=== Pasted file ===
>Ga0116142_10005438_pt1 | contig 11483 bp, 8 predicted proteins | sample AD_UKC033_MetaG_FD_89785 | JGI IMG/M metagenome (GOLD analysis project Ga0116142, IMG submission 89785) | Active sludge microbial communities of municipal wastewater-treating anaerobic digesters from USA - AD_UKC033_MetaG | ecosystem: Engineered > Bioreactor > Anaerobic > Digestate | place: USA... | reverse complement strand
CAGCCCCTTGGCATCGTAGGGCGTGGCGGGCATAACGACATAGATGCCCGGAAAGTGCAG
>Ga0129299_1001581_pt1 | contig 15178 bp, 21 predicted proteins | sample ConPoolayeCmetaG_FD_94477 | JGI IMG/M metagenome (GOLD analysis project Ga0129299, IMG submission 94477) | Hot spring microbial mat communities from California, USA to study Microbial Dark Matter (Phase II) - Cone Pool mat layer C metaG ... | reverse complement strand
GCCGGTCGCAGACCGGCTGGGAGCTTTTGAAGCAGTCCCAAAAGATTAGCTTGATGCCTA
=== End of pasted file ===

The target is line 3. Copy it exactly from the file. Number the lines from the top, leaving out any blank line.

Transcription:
>Ga0129299_1001581_pt1 | contig 15178 bp, 21 predicted proteins | sample ConPoolayeCmetaG_FD_94477 | JGI IMG/M metagenome (GOLD analysis project Ga0129299, IMG submission 94477) | Hot spring microbial mat communities from California, USA to study Microbial Dark Matter (Phase II) - Cone Pool mat layer C metaG ... | reverse complement strand